The Information Services Manager of the preferred embodiment of the present invention is also advantageously responsible for organizing the information for presentation to the user. In particular, the Information Services Manager may organize the requested services and information in a hierarchical format for easy access and retrieval, sending this information to the Auto Dialogue Generator (see below). By way of example, any of the following criteria may be advantageously used—type of service or topical content of information (e.g., weather reports, e-mail messages, banking transactions, etc.), attributes the information/service must contain (e.g., “statistical,” “biographical,” “historical,” etc.), order and priority of presentation, and/or quantity of information to be delivered (e.g., briefs, the first line of each paragraph, the full report, etc.).
More specifically, and in accordance with the preferred embodiment of the present invention as illustratively shown in FIG. 3, Information Services Manager 14 retrieves documents, e-mail, etc., from a dynamically changing external world. In particular, the illustrative Information Services Manager advantageously performs several major functions, which may include, inter alia,
(a) keeping track of the capabilities of the system and the information available on World Wide Web 15 a, and informing Profile Manager 12 of the services/information available (particularly as such available information changes);
(b) searching and downloading information of interest to the user based on the user profile (i.e., known to those skilled in the art as “data-mining”);
(c) organizing the data in hierarchical format for easy access and retrieval;
(d) structuring and formatting the presentation of information according to the user's preferences, and providing a corresponding input to Auto Dialogue Generator 16; and
(e) handling user requests such as user request 23 for more information.
In accordance with the preferred embodiment of the present invention, the Information Services Manager creates specific grammar components for each particular set of information which it has retrieved, organized, structured and formatted. In particular, these grammar components are advantageously supplied as the input to Auto Dialogue Generator 16, as described above.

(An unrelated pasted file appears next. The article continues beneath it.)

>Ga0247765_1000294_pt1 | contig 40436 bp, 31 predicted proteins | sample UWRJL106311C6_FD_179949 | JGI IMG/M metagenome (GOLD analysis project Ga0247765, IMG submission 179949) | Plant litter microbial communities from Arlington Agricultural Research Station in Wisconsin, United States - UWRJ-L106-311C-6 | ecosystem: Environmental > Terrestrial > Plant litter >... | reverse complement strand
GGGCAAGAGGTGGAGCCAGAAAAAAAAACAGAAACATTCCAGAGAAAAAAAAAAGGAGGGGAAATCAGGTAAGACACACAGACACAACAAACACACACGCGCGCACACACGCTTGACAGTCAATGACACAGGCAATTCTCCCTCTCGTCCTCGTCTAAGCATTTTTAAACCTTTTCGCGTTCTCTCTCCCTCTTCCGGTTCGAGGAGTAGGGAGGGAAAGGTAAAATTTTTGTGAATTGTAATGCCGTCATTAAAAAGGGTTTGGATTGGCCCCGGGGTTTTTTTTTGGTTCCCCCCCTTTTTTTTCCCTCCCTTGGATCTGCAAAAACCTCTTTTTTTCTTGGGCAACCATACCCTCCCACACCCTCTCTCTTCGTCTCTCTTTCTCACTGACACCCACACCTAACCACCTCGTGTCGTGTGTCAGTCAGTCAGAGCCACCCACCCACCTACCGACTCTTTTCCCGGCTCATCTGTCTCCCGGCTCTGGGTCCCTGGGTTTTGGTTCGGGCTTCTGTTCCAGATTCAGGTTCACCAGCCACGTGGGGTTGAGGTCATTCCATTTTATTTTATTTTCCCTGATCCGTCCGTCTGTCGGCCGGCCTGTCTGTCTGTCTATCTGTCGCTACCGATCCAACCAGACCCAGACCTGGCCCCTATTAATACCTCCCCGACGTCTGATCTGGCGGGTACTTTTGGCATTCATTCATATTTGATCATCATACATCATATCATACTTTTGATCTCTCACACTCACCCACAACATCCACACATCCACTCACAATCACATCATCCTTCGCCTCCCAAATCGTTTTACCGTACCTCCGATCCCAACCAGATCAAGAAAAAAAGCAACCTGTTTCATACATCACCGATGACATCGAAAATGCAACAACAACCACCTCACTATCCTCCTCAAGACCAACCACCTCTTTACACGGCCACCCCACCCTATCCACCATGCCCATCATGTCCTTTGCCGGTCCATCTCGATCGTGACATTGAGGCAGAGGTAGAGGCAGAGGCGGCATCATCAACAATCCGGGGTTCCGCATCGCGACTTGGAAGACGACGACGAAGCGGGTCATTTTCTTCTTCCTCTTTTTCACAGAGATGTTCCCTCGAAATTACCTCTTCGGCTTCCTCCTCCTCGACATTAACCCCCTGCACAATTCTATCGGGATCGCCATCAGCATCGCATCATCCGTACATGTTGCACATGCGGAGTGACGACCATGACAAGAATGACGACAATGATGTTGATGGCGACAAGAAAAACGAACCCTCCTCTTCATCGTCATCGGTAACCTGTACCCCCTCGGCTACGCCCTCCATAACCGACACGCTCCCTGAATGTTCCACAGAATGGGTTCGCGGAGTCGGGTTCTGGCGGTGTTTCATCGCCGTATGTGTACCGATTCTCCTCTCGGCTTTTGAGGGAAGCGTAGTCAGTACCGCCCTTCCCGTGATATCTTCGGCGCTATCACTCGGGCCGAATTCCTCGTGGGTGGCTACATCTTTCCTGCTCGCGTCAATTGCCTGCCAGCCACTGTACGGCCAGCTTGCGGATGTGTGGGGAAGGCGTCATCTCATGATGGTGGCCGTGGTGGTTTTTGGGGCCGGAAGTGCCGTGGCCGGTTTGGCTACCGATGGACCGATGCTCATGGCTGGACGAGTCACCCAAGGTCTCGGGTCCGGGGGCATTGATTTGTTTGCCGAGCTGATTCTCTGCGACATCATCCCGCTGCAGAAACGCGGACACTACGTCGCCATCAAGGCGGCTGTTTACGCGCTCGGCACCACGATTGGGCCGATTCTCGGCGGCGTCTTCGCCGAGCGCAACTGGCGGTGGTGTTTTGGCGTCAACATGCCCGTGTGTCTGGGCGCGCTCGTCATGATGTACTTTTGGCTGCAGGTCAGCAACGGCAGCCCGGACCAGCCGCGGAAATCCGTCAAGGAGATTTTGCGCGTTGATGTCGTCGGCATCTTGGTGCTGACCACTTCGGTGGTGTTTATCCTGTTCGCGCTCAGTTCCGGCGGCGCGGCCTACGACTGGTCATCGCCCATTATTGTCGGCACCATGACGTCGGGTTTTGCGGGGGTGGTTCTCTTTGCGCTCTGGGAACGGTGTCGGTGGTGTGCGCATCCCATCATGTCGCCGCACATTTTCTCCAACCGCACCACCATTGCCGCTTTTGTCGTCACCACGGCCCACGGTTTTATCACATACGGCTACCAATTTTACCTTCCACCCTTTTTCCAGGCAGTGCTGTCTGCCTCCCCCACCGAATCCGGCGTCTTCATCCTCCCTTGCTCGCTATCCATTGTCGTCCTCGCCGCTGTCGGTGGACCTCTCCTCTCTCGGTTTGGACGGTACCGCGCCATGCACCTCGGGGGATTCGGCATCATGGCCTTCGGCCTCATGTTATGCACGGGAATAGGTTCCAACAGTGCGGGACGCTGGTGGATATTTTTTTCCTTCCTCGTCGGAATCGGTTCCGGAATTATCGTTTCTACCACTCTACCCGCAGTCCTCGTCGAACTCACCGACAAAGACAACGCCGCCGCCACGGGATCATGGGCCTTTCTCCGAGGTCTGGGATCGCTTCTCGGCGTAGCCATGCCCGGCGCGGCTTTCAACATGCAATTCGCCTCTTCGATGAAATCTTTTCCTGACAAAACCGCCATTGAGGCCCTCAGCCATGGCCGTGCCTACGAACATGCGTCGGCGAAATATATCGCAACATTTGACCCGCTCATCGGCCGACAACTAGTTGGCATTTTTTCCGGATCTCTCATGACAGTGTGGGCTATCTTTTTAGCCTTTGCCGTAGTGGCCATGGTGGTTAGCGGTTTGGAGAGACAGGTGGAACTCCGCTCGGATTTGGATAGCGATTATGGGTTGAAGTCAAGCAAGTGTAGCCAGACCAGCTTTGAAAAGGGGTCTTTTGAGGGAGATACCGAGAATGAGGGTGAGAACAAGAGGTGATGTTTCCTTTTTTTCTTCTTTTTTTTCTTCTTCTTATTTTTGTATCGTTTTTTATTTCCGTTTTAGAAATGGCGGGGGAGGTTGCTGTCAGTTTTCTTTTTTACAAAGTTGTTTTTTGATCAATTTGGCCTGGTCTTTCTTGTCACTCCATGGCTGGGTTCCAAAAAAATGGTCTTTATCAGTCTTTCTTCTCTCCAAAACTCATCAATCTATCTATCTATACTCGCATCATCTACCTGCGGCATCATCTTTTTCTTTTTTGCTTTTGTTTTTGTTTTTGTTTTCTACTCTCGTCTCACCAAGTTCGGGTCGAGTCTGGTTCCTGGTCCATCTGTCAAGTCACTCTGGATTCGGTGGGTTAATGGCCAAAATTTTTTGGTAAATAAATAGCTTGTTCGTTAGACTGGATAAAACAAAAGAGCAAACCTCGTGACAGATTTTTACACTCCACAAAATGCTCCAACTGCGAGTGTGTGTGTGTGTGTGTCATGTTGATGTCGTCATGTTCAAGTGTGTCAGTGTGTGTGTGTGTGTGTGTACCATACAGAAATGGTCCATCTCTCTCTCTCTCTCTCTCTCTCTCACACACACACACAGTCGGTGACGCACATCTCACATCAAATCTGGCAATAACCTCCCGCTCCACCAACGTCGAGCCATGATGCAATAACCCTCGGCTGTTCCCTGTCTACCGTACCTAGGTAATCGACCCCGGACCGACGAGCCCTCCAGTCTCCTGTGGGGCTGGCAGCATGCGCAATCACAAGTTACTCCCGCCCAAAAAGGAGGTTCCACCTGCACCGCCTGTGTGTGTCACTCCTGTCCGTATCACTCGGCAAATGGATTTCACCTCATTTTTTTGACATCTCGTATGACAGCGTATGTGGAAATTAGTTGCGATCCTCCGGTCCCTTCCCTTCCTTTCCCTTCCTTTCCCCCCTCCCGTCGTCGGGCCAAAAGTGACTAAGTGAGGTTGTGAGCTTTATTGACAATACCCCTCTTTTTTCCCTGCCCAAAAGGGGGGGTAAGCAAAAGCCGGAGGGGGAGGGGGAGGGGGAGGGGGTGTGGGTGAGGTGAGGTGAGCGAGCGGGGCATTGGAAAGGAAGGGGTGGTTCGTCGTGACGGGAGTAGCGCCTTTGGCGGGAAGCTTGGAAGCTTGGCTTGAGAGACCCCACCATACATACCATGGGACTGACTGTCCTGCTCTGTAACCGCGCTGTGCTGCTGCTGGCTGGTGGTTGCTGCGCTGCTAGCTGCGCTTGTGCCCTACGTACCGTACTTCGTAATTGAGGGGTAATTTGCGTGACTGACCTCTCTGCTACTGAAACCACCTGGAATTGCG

Auto Dialogue Generator
In accordance with the preferred embodiment of the present invention, the Auto Dialogue Generator advantageously uses the user profile and set of available services/information to generate a user-customized set of Dialogue States (an “application”) that defines the possible dialogue flow between the user and the system. The uniqueness of the application is manifested in a dialogue flow that incorporates both the types of services and data presented, as well as the manner in which the data are presented and the services are delivered. The illustrative Auto Dialogue Generator advantageously combines three sources of information—the User Profile, information retrieved by the Information Services Manager, and a library that may contain, for example, tables of information such as sub-grammars, search word clusters, and URL (Universal Resource Locator) addresses, each of which is familiar to those skilled in the art. These three sources may then be used to generate the user specific dialogue flow, enabling the user to query and extract information from his or her desired collection of services.
In accordance with the preferred embodiment of the present invention, the dialogue flow specification is generated automatically and includes a connected graph of dialogue states that are organized according to some particular criteria. In particular, each of these states may consist of a set of tables that include information related to performing various actions. Illustratively, there are two types of actions—dialogue-related and application-related. The dialogue-related parameters may include, for example, audio and/or textual prompts, help states, grammars with associated vocabularies, and syntactic structure. The application-related parameters may include, for example, URL addresses for information retrieval via the World Wide Web, rules for performing sets of possible actions (such as, for example, phone numbers associated with individual names), and system-specific parameters such as audio input and/or output options or language preferences.
More specifically, in accordance with the preferred embodiment of the present invention as illustratively shown in FIG. 4, Auto Dialogue Generator 16 advantageously combines three sources of information:
(a) user profile 13, provided to Auto Dialogue Generator 16 by Profile Manager 12;
(b) information retrieved and organized by Information Services Manager 14 from the most recent database (such as, for example, an information service accessed over the Internet such as World Wide Web database 15 a); and
(c) a library containing domain dependent and domain independent components, illustratively shown in FIG. 4 as Library Databases 15 b. Examples of domain dependent components include, inter alia, a list of city names, a list of corporate names with associated phone numbers, parsing information for a particular website, etc. Examples of domain independent components include, inter alia, tables of sub-grammars, search word clusters, URL addresses, etc.
In particular, the Auto Dialogue Generator advantageously uses these three sources to generate Application 17, comprising the user specific dialogue flow, which, for example, enables the user to query and extract information from his or her desired set of services. Advantageously, the dialogue flow specification is generated automatically and includes a connected graph (such as a tree structure) of Dialogue States, each including dialogue-related parameters and application-related parameters, as described above.